Salvador: Just checked in with the folks at SolidWorks on your question of Mac support (I too am an avid Mac user). Unfortunately the new SolidWorks 2012 (as with earlier releases) does not support Mac OS X. But the company is leaving the door open for Mac support at a future date. This is straight from the mouth of a SolidWorks' spokeswoman: "Our next-gen software will include solutions for Apple customers, and we will announce a timeline when we feel that the technology is ready for commercial use."
Looking forward for the article regarding Solid Works, I would love if you can comment in the availability of this product on the OSX Mac platform as our company has standardized in this new equipment (and we all love it by the way!)
You raise a good point, jmiller, re: upgrade cycles. At the rate at which software releases hit the market, it's easy to fall into the expectation that companies are upgrading at a similar pace. From past reporting, it would seem that many companies are a good two or three releases behind the most current at any given time and many much further behind than that. I'm wondering what are the typical drivers for a CAD or any other design tool upgrade? What is the best business case for triggering new investment and who is typically the point person making a case for the new software? I'd love some perspective from DN community.
I am always excited when I get to hear about the latest and greatest coming out of the CAD world. But unfortunately for those not in smaller companies that are focusing on efficinency and making the most with what we have, we get to wait and try out the new 2012 model somewhere aroung 2017...but I still do look forward to it.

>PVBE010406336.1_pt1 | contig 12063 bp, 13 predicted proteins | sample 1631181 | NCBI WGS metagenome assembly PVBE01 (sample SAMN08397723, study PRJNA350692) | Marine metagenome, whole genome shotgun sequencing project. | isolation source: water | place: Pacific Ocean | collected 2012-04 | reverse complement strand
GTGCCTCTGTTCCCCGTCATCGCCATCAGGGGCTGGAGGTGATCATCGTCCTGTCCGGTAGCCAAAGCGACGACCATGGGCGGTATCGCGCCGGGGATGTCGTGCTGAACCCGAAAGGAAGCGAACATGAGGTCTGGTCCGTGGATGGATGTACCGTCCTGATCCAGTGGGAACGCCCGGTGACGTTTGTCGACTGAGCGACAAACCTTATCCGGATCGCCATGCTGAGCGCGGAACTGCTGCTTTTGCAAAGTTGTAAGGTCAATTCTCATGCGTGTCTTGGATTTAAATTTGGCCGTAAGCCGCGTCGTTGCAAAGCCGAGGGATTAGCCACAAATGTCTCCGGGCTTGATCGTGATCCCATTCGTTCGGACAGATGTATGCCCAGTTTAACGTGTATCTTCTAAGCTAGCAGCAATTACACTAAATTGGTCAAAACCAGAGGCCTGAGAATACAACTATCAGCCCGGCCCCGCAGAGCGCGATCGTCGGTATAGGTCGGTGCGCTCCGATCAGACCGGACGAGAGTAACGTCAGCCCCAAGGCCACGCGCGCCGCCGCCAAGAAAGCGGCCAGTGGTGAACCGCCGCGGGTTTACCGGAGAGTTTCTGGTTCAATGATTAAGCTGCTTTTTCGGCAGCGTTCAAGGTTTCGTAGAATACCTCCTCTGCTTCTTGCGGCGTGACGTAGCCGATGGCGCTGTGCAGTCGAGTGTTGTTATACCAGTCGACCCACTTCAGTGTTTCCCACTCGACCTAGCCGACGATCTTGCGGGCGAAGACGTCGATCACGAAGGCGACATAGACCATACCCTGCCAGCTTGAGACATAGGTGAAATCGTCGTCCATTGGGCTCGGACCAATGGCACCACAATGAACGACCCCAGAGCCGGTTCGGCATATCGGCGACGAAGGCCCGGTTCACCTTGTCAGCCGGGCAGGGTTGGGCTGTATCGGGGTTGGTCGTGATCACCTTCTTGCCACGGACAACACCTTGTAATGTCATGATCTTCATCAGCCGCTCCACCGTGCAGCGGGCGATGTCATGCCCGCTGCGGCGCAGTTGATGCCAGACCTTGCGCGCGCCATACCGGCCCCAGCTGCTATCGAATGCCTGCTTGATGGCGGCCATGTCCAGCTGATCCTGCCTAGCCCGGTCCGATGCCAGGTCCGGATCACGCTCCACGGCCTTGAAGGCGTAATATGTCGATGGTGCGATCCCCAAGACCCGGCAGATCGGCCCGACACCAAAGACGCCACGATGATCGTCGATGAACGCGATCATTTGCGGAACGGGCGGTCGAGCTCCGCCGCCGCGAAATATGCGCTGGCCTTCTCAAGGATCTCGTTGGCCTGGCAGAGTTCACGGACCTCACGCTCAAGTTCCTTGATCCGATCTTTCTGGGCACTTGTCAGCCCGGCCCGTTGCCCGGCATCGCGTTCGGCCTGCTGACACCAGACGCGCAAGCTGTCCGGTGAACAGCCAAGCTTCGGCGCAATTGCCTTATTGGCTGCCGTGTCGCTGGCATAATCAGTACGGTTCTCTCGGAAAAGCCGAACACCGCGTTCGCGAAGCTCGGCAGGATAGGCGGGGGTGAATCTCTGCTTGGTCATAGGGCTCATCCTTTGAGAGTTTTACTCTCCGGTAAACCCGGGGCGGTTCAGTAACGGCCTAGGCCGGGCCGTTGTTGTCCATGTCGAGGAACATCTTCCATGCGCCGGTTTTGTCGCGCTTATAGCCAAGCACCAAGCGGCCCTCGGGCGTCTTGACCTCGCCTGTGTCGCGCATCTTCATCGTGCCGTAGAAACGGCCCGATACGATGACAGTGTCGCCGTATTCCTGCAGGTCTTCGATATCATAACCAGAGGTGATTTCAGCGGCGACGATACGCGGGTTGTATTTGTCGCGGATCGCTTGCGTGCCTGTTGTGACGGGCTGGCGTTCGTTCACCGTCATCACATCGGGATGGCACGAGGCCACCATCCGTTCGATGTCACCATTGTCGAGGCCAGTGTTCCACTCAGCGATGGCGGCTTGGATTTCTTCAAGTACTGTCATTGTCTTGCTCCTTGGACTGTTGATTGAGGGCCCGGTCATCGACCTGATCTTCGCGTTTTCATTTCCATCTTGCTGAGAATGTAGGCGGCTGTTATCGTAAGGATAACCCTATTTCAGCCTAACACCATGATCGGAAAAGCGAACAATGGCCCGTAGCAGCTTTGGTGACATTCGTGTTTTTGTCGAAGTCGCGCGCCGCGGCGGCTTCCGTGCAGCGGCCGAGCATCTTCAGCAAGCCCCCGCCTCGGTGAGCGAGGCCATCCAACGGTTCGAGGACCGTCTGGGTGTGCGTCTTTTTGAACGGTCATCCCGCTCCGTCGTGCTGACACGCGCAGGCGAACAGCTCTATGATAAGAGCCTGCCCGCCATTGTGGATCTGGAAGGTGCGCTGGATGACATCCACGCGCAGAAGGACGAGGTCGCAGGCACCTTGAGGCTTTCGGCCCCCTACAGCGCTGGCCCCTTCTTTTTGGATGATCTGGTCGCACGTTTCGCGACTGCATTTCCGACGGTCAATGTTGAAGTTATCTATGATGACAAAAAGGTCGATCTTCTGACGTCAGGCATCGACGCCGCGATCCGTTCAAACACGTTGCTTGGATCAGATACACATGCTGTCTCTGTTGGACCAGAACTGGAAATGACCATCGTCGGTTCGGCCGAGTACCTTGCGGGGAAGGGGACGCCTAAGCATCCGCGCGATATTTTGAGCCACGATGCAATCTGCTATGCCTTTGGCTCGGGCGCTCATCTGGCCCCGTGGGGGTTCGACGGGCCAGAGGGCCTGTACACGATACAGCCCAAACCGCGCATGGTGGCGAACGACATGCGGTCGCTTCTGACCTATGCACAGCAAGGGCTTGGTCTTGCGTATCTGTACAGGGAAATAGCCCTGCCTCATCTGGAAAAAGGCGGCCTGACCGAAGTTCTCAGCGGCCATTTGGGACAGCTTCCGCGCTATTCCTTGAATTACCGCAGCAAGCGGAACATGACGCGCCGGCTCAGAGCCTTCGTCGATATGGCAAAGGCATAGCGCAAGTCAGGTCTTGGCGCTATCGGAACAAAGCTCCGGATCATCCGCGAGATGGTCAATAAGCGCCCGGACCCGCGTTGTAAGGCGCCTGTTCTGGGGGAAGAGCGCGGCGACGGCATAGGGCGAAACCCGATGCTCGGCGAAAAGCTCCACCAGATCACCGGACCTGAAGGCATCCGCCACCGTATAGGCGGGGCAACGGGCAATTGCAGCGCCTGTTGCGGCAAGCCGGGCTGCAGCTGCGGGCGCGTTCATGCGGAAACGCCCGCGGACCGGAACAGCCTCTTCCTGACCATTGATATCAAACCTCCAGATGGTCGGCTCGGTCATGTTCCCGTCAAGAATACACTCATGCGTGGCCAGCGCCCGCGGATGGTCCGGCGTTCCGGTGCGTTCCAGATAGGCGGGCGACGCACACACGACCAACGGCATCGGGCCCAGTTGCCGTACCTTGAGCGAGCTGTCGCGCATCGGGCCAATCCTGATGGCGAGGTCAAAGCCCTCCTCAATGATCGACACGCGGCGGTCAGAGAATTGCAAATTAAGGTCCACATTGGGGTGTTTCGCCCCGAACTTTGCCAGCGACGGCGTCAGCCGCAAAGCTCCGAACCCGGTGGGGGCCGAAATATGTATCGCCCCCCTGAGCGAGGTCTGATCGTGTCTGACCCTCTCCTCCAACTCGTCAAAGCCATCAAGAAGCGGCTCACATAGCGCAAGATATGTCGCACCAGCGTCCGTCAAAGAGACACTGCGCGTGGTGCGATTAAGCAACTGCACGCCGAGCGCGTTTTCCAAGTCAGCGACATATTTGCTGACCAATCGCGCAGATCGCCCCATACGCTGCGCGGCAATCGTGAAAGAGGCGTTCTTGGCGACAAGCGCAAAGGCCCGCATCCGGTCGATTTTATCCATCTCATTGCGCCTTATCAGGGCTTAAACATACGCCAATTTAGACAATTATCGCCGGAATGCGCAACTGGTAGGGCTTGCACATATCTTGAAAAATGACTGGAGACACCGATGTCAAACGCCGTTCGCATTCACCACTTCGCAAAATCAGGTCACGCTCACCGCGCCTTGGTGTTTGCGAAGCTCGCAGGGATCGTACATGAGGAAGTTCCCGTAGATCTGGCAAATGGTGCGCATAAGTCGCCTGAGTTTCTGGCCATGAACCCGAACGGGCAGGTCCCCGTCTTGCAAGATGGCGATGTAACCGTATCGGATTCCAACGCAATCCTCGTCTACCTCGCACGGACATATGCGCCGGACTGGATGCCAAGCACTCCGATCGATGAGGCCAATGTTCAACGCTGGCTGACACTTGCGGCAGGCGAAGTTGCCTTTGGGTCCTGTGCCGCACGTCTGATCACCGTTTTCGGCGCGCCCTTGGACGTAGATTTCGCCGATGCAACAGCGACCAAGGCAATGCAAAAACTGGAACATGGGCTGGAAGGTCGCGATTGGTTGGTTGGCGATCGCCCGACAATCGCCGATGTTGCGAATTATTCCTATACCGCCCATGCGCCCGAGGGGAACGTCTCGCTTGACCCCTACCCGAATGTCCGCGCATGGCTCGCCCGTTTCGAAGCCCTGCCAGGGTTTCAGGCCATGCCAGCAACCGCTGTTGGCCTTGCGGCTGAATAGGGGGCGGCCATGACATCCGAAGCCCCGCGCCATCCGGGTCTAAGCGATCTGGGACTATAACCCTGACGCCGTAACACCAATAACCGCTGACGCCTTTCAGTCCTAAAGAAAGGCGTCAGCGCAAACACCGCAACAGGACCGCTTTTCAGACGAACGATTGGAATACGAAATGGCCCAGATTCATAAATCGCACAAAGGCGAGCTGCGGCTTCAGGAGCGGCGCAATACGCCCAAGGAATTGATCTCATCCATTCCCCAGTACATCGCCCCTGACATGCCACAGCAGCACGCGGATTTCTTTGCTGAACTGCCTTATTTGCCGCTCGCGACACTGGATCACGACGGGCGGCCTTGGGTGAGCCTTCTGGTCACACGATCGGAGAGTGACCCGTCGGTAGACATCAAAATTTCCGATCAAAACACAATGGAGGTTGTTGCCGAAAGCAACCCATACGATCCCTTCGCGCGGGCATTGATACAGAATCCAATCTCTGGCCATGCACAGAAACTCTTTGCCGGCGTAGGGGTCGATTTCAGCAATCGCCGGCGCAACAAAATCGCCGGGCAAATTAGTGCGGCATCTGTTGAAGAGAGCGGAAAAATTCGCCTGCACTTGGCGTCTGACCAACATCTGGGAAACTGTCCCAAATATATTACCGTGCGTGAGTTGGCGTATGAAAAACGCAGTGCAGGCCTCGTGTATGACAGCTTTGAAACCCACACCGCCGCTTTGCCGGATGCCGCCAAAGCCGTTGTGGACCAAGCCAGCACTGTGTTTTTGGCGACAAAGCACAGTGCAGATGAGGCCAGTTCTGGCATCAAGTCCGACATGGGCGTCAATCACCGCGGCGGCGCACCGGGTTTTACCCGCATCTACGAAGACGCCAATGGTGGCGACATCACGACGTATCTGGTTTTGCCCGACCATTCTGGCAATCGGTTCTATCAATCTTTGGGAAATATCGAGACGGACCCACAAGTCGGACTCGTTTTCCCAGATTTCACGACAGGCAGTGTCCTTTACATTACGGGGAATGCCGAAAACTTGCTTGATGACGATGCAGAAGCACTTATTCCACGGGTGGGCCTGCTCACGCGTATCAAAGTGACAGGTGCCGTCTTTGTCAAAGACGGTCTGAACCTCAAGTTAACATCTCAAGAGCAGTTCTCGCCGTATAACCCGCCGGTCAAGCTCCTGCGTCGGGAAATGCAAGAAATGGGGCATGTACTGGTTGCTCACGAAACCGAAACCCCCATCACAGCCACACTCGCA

It's great that the new Solid Works release will include a costing element. It's about time! It will be interesting to see if the software analyzes the cost of a finished model or shows costing impacts of various costing choices as the model is developed. Also critical, of course, is what the costing analysis is based on. The best of the breed have well-developed data based on years of experience.
The 100% solar-powered airplane Solar Impulse 2 is prepping for its upcoming flight, becoming the first plane to fly around the world without using fuel. It's able to do so because of above-average performance by all of the technologies that go into it, especially materials.
With major product releases coming from big names like Sony, Microsoft, and Samsung, and big investments by companies like Facebook, 2015 could be the year that virtual reality (VR) and augmented reality (AR) finally pop. Here's take a look back at some of the technologies that got us here (for better and worse).
Good engineering designs are those that work in the real world; bad designs are those that don’t. If we agree to set our egos aside and let the real world be our guide, we can resolve nearly any disagreement.
Focus on Fundamentals consists of 45-minute on-line classes that cover a host of technologies. You learn without leaving the comfort of your desk. All classes are taught by subject-matter experts and all are archived. So if you can't attend live, attend at your convenience.